Sedimentary rocks are bits of other rocks and minerals that have eroded away and, over millions of years, squashed together gently to cement together and form the rock. This is the most common type of rock that you'll see, making up 70% of the Earth's surface. Sedimentary rocks are the best at recording everything that is happening on the Earth's surface, such as preserving proxies for paleoclimate and, as the only rock gentle enough to preserve fossils, life. From here the sedimentary rock can either re-erode to form another sedimentary rock, or be pushed back down below the surface to either become a metamorphic rock or down enough that it melts back into magma.
Those are the basics, but it is a subject I'll delve into in a later post! For now, let's take a look at what types of geology there are...
This is the one we all know and love! I have explained in full what paleontology is before, but in short, it is the study of the natural history of life on Earth. There is obviously much overlap with zoological studies, but it is primarily a geological discipline, since fossils are found in sedimentary rocks. In fact, paleontology is part of geology because fossils ARE rocks! Want to know more? There'll be a post coming soon!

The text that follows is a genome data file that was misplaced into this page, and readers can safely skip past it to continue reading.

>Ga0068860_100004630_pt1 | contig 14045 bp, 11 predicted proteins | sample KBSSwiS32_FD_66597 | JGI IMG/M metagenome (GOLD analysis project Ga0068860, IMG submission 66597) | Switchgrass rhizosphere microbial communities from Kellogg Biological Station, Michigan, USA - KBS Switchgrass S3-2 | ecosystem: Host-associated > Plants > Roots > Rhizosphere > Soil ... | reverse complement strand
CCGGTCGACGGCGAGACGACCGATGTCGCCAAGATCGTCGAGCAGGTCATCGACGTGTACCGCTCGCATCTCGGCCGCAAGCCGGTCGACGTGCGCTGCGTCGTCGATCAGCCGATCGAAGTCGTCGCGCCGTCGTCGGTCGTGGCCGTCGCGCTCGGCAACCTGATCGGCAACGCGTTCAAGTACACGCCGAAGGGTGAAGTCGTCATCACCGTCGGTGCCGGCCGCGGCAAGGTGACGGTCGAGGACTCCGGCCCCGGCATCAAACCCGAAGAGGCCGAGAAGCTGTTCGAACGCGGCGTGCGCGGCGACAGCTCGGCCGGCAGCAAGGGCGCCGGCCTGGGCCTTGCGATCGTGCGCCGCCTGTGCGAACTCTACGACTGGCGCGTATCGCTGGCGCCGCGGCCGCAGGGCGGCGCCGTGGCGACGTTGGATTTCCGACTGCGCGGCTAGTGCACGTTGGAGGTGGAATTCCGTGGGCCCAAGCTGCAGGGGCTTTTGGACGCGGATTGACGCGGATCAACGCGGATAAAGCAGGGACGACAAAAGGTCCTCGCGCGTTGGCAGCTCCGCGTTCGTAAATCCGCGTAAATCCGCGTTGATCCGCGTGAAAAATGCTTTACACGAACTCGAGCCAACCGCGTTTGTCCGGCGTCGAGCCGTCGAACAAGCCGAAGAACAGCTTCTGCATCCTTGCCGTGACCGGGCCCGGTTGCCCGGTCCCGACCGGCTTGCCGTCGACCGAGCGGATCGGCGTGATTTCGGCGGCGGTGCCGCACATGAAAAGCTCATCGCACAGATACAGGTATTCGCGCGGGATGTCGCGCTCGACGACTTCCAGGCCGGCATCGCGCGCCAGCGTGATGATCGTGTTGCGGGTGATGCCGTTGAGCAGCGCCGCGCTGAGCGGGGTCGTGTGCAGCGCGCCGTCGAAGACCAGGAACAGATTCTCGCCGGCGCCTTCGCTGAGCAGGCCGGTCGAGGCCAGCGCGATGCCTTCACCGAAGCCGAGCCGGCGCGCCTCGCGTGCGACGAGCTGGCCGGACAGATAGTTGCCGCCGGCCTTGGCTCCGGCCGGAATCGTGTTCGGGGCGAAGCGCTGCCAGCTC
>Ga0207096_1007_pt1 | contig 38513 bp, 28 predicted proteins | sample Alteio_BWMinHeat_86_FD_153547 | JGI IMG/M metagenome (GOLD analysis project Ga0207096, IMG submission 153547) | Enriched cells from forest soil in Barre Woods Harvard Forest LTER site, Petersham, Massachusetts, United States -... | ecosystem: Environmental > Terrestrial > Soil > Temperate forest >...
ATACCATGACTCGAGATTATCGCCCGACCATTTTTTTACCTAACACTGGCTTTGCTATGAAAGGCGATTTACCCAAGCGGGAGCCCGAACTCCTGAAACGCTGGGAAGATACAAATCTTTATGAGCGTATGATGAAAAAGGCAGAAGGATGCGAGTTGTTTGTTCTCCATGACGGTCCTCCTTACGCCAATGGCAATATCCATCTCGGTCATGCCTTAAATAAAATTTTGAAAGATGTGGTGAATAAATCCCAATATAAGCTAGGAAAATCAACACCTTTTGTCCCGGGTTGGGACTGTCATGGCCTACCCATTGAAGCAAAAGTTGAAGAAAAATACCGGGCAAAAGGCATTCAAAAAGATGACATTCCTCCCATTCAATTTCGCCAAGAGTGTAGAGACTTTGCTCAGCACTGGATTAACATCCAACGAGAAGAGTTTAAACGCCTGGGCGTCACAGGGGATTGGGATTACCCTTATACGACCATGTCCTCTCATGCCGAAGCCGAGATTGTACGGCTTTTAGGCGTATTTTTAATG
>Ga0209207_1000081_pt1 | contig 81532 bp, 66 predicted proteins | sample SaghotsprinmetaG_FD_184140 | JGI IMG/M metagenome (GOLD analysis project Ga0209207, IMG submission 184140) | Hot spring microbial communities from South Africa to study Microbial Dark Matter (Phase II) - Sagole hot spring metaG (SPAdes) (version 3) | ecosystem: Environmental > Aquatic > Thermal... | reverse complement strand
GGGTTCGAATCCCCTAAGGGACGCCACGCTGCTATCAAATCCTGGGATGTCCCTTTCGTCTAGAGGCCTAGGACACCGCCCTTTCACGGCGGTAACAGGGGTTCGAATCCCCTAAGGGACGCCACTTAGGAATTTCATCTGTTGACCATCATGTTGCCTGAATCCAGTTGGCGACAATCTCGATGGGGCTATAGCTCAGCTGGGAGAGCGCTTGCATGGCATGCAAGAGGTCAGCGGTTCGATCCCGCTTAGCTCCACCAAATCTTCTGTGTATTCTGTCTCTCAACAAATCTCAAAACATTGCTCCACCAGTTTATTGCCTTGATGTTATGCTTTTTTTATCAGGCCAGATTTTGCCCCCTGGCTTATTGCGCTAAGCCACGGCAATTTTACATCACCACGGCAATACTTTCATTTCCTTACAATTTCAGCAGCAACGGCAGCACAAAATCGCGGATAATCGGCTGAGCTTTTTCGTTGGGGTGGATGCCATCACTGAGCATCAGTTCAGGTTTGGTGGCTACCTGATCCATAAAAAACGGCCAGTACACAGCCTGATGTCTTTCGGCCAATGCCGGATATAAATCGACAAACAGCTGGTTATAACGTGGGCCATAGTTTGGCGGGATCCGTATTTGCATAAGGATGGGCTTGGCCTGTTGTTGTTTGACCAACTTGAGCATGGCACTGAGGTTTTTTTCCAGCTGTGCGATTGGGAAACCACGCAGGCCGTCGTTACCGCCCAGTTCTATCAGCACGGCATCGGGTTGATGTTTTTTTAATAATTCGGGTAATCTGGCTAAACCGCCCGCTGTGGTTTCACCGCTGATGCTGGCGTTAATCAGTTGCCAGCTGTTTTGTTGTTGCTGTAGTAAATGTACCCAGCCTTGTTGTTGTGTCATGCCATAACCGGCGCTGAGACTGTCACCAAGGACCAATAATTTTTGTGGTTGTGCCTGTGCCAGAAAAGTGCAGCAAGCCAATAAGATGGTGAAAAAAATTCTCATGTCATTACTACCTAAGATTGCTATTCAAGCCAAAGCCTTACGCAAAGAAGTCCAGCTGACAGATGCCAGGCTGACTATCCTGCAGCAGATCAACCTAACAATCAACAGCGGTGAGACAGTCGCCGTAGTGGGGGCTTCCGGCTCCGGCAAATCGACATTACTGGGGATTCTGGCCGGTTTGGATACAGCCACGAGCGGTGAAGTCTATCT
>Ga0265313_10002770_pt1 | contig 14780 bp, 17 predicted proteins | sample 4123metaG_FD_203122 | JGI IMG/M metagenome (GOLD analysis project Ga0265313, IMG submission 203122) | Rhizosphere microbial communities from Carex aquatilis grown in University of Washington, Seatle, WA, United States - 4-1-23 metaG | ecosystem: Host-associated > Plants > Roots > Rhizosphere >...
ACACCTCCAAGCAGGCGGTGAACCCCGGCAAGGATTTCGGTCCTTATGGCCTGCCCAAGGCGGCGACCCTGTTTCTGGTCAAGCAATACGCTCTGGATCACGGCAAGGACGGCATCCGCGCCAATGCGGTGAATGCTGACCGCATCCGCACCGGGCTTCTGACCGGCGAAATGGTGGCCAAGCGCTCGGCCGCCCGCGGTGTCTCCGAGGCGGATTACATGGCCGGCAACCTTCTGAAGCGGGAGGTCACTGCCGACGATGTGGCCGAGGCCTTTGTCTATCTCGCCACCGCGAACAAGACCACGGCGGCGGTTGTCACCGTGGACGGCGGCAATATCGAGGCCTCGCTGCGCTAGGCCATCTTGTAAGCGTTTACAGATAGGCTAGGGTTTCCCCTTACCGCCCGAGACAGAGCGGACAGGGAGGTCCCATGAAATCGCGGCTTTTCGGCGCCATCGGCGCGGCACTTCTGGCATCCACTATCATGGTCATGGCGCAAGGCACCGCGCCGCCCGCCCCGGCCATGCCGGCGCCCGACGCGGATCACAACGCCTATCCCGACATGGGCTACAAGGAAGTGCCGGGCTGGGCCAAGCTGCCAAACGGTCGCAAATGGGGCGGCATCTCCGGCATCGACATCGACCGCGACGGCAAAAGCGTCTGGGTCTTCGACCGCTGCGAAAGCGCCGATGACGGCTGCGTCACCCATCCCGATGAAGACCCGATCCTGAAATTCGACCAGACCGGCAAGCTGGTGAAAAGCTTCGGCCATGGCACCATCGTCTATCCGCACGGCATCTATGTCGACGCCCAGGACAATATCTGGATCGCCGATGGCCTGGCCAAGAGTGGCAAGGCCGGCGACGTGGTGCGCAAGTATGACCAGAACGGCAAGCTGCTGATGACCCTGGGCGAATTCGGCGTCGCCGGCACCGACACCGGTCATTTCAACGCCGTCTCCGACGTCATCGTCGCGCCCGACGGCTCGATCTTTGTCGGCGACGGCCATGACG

As the name suggests, sedimentology is the study of sedimentary rocks. A sedimentologist can tell a lot about what the world was like on the surface millions of years ago. They can tell what the atmospheric and temperature conditions were, what way the wind often blew, the migration patterns of a river, whether the area was land or deep ocean, or even local and global disasters that happened!